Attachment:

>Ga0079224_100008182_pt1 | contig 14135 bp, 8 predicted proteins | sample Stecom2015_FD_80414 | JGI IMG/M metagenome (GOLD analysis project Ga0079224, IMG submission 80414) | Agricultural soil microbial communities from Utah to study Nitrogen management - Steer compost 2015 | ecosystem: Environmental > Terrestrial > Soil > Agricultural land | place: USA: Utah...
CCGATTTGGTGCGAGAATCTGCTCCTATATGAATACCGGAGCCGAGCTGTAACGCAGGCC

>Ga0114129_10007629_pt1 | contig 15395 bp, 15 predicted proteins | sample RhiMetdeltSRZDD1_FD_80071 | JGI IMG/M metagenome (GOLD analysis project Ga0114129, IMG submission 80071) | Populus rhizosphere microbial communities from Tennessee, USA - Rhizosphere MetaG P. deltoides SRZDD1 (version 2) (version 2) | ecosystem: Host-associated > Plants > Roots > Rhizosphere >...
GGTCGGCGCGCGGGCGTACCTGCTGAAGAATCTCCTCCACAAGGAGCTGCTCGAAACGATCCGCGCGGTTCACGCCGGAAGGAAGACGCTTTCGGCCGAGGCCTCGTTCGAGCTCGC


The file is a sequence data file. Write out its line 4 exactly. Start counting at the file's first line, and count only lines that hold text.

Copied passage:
GGTCGGCGCGCGGGCGTACCTGCTGAAGAATCTCCTCCACAAGGAGCTGCTCGAAACGATCCGCGCGGTTCACGCCGGAAGGAAGACGCTTTCGGCCGAGGCCTCGTTCGAGCTCGC